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The evils of human trafficking

The death of the man in a container found at Tilbury on Saturday was a shocking incident. One person died, and many others might very easily have done so.  A number of people are continuing to receive medical care.

I pay tribute to the ambulance staff, the police and the hospitals who responded most professionally to an uncertain and distressing situation.

I was in close touch with the Chief Constable during the day and met the officer in charge during the afternoon for a full briefing. It should be reassuring to all of us in Essex that our emergency services were able to respond in the way they did even though it was a busy Saturday during the summer holidays when many resources were also deployed to ensure the safety of everyone attending the V Festival in Chelmsford.

Whilst we do not know the full details of this incident yet, it is likely that the people in the container were migrants attempting to illegally enter this country.  I know that the Border Force, Essex Police, local police at Tilbury Docks and Thurrock council are working closely to prevent people illegally entering the UK, and to keep our borders secure.

Equally, this incident should highlight for us the evil of the abuse and exploitation of vulnerable people of all sorts and in many different circumstances.  The police and partner agencies are continuing to investigate the circumstances of those found in that container.  But we can be sure that almost all cases of human trafficking involve exploitation by callous organised criminal gangs.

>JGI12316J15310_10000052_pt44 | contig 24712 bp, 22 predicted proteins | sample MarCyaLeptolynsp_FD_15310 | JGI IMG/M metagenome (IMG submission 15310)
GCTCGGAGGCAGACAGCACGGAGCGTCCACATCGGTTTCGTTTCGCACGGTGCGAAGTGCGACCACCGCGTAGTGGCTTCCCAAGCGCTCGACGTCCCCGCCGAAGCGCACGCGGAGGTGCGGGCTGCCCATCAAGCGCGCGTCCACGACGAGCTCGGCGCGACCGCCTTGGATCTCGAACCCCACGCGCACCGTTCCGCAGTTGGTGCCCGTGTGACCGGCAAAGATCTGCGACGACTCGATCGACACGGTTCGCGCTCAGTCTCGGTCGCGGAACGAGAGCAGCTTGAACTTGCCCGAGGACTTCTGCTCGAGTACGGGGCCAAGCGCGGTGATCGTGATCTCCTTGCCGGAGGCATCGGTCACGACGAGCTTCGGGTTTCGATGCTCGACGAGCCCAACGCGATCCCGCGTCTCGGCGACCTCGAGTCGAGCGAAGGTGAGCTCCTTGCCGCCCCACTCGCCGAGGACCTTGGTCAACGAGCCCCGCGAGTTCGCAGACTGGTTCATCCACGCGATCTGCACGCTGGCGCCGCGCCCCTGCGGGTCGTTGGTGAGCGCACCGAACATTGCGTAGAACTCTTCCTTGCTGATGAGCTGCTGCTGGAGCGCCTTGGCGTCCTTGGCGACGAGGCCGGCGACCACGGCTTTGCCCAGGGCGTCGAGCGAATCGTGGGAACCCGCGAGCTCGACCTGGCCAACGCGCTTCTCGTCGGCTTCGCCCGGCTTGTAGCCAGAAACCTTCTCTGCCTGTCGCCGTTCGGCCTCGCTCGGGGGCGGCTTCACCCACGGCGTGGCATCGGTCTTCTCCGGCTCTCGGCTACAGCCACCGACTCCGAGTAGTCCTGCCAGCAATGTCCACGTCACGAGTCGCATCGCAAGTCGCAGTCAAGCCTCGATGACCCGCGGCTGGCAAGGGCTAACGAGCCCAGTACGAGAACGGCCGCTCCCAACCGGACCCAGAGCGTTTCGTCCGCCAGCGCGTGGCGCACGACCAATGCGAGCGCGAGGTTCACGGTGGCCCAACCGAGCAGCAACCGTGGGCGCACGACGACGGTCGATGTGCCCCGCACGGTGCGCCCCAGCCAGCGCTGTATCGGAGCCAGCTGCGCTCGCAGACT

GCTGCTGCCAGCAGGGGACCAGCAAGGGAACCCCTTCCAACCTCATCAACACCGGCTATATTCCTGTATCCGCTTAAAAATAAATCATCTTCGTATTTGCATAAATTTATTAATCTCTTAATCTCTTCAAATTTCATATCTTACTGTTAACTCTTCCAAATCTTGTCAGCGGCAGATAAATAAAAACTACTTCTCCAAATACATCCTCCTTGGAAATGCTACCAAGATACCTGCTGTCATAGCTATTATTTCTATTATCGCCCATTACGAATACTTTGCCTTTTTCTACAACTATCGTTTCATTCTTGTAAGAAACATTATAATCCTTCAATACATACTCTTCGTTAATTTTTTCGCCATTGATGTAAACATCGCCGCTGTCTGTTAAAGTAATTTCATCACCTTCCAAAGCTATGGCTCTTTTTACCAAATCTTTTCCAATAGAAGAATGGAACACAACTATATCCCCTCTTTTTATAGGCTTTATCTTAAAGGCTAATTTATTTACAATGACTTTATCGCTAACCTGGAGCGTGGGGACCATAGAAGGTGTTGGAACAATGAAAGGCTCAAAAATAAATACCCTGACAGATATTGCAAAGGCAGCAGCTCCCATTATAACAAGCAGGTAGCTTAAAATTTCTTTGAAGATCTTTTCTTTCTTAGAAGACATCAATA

Much of the great harm caused by human traffickers is unseen by most of us; and it too easy not to care. Earlier this year I wrote about hidden harm here and here. I am determined that human trafficking and other hidden harms, those crimes that seemingly don’t impact on most of us ever, but where the lives of the vulnerable are made wretched and frequently ruined, are brought in to the open. It matters because of those ruined lives; and because evil criminals and violent perpetrators are profiting from that harm.

Much of the work to investigate human trafficking gangs will be led by the Border Force and the National Crime Agency.  I will ensure Essex Police are strong partners in that work as it affects all parts of our county. They have shown this weekend the skills and effectiveness to respond when called to do so.

Some of that hidden harm, however,  is happening on a smaller scale, but no less traumatically for those affected, across Essex with victims working in brothels, in nail bars, on cannabis farms and being exploited for forced labour. Other hidden harm, like Domestic Abuse, so called Honour Based Violence, organised child sexual exploitation and violence against women and girls of many sorts including FGM, happens within our homes.

Doing all we can to address these hidden harms, whether international, national or local in scale, must and will remain a priority for Essex Police and for me, as Police and Crime Commissioner for Essex.

In relation to the Tilbury incident, a casualty bureau has been set up for anybody who is concerned about a friend or relative to call. People living in the UK should call 0800 0560944 and people outside of the UK can call 0207 1580010.

If you are a victim of modern slavery or know someone who is, support can be found at:

Nick Alston, Police and Crime Commissioner for Essex


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PFCC for Essex, Kelvedon Park, London Road, Rivenhall, Witham, Essex, CM8 3HB
01245 291600

If your enquiry relates to operational policing or a crime please contact Essex Police

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